Album Reviews - Reviews

patten – Estoile Naiant


Once, a long time ago, The Thin Air had reason to find itself upon a small boat, sailing around Australia’s Whitsunday Islands. “Lucky you,” you might think. But it was not so, for – entirely lacking sea legs – immediately upon embarking on the voyage we succumbed to a vicious, day-long bout of seasickness. Entering the fourth or fifth hour of miserable nausea, lying helplessly spread-eagled on our bunk while friends frolicked happily up on deck, we did what any reasonable person would do to remedy the situation: began drinking heavily. Fast forward to that evening, and as we reached our island destination this writer was – we are ashamed to say – so pathetically intoxicated that, as we lay on deck and stared at the night sky, we saw two completely distinct moons in the sky, and were unable to tell which one was real. But at least we weren’t sick anymore.

The reason we relate this sorry episode is that listening to reclusive producer patten’s full-length Warp debut Estoile Naiant brings back similar sensations of queasy discombobulation. It’s a disorientating listen, a morass of murky synth washes and jarring production touches that, somehow, make a blurry, chaotic kind of sense. That is to say, it’s pretty damn unusual. Opener ‘Gold Arc’ is a case in point, characterised by a repetitive, see-sawing keyboard riff that bears little rhythmic relation to the song’s beat. An unintelligible, muttered vocal sample adds an air of vague menace to proceedings. Mid-way through, the song collapses in on itself before spluttering back to life. On first listen, it sounds plain odd, but on repeat begins to burrow itself under your skin, before eventually you come to the realisation that it’s actually a superb, if deeply strange, tune. The same goes for mid-album highpoint ‘Key Embedded’, which begins life swampy and understated before a stuttering, drunken beat and a gabbling vocal collage low in the mix send the song off into a wonky kind of orbit.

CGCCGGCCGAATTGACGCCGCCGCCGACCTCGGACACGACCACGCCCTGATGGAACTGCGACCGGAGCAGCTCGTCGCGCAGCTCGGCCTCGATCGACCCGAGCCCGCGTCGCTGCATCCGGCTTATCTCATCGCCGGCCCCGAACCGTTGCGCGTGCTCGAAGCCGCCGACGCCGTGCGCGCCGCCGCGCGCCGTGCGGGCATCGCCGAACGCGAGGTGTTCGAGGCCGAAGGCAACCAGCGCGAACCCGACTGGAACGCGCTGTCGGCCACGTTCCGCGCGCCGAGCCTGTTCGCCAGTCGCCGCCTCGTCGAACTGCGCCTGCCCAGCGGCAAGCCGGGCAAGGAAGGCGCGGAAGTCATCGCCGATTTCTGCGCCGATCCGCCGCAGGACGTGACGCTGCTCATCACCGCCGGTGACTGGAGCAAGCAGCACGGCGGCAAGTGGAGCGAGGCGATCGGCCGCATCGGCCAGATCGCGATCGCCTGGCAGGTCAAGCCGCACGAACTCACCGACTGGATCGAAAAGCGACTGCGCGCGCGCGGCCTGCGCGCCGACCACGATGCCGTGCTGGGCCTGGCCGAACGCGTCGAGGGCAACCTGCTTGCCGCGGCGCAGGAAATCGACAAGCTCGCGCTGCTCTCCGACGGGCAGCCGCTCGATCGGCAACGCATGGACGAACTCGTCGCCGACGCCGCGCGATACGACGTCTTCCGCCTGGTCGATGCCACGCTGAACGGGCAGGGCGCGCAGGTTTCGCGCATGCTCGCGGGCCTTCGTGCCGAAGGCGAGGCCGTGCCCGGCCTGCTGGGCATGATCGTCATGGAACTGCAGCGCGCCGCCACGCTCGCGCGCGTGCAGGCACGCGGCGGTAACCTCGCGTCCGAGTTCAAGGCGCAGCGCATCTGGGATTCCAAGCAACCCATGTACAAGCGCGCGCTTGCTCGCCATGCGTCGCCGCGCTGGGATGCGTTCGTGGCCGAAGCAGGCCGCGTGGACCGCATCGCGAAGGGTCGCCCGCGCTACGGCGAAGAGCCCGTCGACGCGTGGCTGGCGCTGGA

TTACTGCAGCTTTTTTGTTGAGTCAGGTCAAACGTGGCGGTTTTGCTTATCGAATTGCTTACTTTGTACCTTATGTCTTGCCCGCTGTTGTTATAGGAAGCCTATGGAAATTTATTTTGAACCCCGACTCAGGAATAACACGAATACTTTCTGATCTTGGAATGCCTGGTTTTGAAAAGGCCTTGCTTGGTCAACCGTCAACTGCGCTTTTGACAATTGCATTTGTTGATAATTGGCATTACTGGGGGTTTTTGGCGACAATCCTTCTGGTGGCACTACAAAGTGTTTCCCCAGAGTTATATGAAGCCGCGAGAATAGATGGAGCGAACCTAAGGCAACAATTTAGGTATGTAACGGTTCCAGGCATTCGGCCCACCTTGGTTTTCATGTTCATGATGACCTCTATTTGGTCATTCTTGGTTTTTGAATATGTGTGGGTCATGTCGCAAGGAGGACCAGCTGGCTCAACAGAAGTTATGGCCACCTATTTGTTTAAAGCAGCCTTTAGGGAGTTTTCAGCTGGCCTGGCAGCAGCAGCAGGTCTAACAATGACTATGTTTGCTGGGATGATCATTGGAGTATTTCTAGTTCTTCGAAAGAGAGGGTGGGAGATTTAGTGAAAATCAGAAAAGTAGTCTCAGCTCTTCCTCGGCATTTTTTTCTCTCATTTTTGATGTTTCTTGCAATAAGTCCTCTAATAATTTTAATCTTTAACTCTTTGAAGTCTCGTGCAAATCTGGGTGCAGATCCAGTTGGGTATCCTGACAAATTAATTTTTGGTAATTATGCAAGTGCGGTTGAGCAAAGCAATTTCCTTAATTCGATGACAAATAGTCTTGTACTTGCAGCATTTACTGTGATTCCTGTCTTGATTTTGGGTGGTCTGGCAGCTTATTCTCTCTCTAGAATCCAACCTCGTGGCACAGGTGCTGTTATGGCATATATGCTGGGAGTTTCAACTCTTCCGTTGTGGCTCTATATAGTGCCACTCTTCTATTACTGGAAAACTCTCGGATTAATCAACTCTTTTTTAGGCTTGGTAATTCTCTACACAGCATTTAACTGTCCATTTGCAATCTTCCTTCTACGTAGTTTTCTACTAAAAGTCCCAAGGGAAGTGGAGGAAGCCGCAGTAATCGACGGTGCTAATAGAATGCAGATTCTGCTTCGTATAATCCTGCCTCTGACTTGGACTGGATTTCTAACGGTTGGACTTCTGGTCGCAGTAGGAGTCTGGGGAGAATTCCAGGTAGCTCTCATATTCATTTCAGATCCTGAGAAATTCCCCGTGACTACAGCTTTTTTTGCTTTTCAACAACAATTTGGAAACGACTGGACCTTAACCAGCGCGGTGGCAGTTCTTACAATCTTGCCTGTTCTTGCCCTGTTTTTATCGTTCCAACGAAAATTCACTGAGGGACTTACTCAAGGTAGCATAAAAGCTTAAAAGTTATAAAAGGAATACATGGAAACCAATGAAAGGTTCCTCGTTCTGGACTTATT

Much of the rest of the album follows suit. ‘Drift’ rides in on a skittering, uneasy beat, before a circular bass riff makes its presence felt. Three minutes in, a clattering secondary beat takes the song into another dimension. The highly peculiar ‘Winter Strobing’ is five-and-a-half minutes of arpeggiated synth over understated, vaguely tribal-sounding drums. It doesn’t sound like much on paper, but somehow manages to be completely compelling to listen to.

Patten’s preference for anonymity might suggest a serious-minded individual – and yes, some of Estoile Naiant sounds pretty sombre, not least the mournful synth drift of ‘23-45’ – but at the same time the producer demonstrates a playful sense of humour on a number of tracks here: witness how the snare on ‘Pathways’ resembles the sound of a Looney Tunes-esque gunshot, while the frantic beat and cut-up vocal samples of ‘Agen’ are grounded by a comically simplistic bass guitar line.

Curious, eccentric and constantly surprising, Estoile Naiant is the sound of a singular production talent setting down a marker. Well worth your time, in other words. Just don’t forget the seasickness tablets (heavy drinking optional). Neill Dougan